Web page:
Chinese Remainder Theorem/General Result 2

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Let $n_1, n_2, \ldots, n_k$ be positive integers.

Let $b_1, \ldots, b_k$ be integers such that:

$\forall i \ne j: \gcd \left({n_i, n_j}\right) \mathrel \backslash b_i - b_j$

where $\backslash$ denotes divisibility.

Then the system of linear congruences:

$x \equiv b_1 \pmod {n_1}$
$x \equiv b_2 \pmod {n_2}$
$x \equiv b_k \pmod {n_k}$

has a simultaneous solution which is unique modulo $\lcm \left({n_1, \ldots, n_k}\right)$.



We prove this by induction on $k$.

Basis for the induction

Let $k = 2$.

Let $d = \gcd \left({n_1, n_2}\right)$.

By Bézout's Lemma, there exist $s, t \in \Z$ such that $d = s n_1 + t n_2$.

Let $\left({q_1, r}\right)$ and $\left({q_2, r}\right)$ be the quotient and remainder of $b_1$ and $b_2$ upon division by $d$.

Then $x = q_1 s n_2 + q_2 t n_2 + r$ is a solution.

Induction step

Let $n = \lcm \left({n_2, \ldots, n_k}\right)$.

By the induction hypothesis, the last $k - 1$ congruences are equivalent to a single congruence:

$x \equiv b \pmod n$

for a certain $b \in \Z$ which satisfies $b \equiv b_i \pmod {n_i}$ for all $i \in \left\{ {2, \ldots, k}\right\}$.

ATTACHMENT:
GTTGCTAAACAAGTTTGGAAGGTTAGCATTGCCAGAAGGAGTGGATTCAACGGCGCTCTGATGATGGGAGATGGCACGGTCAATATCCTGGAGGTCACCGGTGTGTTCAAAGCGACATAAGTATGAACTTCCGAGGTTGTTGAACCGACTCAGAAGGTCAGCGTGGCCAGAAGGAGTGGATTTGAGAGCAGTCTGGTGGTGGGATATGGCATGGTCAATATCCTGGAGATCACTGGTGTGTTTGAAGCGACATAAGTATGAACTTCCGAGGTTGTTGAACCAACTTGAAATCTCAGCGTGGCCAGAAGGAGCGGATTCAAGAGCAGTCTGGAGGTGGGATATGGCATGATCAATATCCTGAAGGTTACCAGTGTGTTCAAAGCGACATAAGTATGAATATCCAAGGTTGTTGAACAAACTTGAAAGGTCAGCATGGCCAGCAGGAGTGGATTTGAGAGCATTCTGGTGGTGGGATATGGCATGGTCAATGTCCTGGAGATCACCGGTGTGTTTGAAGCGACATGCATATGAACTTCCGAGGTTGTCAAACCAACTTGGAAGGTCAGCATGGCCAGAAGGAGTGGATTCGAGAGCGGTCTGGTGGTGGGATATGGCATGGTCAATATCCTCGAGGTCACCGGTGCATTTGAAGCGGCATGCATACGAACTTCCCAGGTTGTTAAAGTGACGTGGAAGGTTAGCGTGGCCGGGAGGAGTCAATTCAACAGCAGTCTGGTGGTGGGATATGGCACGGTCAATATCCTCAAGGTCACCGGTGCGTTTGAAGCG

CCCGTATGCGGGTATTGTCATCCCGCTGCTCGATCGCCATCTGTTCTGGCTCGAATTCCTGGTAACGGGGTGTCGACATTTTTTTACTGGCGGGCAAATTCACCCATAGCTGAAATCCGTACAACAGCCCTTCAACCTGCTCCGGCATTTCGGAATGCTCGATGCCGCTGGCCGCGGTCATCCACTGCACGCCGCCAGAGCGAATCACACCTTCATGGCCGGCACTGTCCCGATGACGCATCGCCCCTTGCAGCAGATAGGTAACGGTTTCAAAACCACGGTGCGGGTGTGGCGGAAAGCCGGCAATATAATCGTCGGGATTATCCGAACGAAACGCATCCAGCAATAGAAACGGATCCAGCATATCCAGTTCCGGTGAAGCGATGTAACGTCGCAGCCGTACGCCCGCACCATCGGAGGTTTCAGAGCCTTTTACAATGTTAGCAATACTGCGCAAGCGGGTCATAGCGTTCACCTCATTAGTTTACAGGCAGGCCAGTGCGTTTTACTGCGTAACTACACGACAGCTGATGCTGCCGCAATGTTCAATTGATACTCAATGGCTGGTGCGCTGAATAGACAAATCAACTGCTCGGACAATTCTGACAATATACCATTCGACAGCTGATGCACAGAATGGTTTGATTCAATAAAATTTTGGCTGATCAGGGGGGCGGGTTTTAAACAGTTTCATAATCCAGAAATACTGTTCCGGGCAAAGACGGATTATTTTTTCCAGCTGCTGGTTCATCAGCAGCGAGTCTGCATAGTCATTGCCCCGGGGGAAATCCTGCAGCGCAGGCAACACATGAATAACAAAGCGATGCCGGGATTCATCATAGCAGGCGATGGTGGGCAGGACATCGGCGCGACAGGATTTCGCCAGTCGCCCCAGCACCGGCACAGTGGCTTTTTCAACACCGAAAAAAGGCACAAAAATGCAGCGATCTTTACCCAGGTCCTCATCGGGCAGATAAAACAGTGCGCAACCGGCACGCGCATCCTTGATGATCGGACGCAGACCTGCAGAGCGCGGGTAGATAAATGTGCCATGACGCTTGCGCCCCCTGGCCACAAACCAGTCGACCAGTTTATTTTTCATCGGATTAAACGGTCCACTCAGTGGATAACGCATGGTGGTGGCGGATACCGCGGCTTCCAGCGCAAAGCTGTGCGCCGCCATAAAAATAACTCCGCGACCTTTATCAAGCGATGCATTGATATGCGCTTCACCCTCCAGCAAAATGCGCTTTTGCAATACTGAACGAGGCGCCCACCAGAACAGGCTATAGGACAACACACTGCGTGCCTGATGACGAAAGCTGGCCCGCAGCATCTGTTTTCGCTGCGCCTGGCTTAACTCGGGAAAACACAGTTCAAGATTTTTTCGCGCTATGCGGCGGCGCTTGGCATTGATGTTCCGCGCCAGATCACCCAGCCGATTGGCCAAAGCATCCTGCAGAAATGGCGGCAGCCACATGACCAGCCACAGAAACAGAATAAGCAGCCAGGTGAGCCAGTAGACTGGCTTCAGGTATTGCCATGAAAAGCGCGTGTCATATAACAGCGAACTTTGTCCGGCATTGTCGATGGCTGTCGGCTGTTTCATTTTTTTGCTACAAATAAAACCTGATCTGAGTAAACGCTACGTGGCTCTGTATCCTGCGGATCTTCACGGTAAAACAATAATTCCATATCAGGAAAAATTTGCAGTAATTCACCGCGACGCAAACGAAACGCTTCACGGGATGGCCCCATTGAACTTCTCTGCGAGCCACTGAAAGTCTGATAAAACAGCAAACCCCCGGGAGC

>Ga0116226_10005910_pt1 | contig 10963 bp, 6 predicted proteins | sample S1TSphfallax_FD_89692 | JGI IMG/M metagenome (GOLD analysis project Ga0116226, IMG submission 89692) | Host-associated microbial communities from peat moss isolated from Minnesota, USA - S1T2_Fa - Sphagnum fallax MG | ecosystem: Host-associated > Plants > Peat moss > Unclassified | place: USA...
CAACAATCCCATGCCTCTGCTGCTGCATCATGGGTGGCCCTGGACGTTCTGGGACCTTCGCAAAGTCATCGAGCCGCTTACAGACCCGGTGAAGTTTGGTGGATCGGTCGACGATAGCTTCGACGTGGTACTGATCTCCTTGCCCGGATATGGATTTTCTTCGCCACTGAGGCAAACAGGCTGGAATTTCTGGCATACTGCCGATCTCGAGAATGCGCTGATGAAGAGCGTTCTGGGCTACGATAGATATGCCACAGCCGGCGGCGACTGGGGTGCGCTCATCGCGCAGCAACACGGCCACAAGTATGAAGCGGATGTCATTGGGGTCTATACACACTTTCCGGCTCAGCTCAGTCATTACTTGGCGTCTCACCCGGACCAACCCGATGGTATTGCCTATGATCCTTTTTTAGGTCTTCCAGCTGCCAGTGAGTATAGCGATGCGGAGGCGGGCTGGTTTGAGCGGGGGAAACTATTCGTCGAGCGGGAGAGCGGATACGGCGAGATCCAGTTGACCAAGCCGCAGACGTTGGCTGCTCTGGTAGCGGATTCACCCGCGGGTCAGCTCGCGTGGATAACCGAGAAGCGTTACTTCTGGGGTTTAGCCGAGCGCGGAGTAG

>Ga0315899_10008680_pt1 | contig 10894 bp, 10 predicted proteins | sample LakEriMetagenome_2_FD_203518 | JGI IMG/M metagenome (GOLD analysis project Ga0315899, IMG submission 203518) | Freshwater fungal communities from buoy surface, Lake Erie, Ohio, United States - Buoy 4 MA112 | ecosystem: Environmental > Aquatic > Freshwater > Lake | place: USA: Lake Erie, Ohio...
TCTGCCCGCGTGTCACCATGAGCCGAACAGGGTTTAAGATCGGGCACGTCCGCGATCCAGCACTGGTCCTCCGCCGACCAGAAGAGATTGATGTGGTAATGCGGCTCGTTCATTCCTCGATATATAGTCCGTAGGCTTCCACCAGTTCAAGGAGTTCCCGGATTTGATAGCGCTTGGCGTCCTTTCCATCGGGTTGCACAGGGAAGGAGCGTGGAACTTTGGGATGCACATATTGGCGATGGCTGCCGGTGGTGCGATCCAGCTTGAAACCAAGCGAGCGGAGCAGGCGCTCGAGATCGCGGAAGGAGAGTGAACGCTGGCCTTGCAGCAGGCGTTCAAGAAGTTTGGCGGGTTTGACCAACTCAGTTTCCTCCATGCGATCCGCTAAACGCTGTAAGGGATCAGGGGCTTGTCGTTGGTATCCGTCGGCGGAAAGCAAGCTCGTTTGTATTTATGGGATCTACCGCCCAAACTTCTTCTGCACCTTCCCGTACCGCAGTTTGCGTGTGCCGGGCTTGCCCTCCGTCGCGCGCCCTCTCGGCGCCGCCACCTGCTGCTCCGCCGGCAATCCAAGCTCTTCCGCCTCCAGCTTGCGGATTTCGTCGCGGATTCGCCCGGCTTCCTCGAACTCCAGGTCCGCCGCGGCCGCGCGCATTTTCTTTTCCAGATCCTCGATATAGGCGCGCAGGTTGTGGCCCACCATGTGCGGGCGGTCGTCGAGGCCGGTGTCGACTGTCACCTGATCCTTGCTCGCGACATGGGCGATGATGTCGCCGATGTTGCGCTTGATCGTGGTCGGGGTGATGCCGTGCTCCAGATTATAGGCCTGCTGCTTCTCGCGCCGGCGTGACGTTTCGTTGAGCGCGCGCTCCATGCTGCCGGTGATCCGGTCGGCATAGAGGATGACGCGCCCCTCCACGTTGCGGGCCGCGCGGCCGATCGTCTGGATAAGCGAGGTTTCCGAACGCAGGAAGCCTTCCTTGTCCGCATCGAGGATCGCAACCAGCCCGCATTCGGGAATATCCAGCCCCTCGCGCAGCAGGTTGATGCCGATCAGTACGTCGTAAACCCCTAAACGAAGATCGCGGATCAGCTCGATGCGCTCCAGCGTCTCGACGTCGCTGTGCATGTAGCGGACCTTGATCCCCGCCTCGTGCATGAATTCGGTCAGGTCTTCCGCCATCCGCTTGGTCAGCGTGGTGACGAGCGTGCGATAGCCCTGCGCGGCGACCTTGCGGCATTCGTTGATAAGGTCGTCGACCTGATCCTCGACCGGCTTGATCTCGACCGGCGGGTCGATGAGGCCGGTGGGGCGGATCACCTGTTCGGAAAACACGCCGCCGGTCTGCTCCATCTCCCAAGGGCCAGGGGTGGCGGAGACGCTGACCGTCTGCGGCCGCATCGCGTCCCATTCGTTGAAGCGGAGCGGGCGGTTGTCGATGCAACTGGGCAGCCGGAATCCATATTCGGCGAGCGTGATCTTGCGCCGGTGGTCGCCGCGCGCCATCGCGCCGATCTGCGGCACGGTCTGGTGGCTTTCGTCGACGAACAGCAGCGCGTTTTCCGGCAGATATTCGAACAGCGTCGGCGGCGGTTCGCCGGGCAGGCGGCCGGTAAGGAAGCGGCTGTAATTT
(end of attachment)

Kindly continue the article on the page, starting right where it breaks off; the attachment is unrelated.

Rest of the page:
It remains to be shown that

$\lcm \left({n, n_1}\right) = \lcm \left({n_1, \ldots, n_k}\right)$
$b \equiv b_1 \pmod {\gcd \left({n, n_1}\right)}$

to apply the case $k = 2$ and conclude.

The first statement follows from Lowest Common Multiple is Associative.

From GCD and LCM Distribute Over Each Other:

$\gcd \left({n, n_1}\right) = \lcm \left({\gcd \left({n_1, n_2}\right), \ldots, \gcd \left({n_1, n_k}\right)}\right)$

For all $i \in \left\{ {2, \ldots, k}\right\}$:

$b \equiv b_i \pmod {n_i}$


$b_i \equiv b_1 \pmod {\gcd \left({n_1, n_i}\right)}$


$b \equiv b_1 \pmod {\gcd \left({n_1, n_i}\right)}$


$b \equiv b_1 \pmod {\lcm \left({\gcd \left({n_1, n_2}\right), \ldots, \gcd \left({n_1, n_k}\right)}\right)}$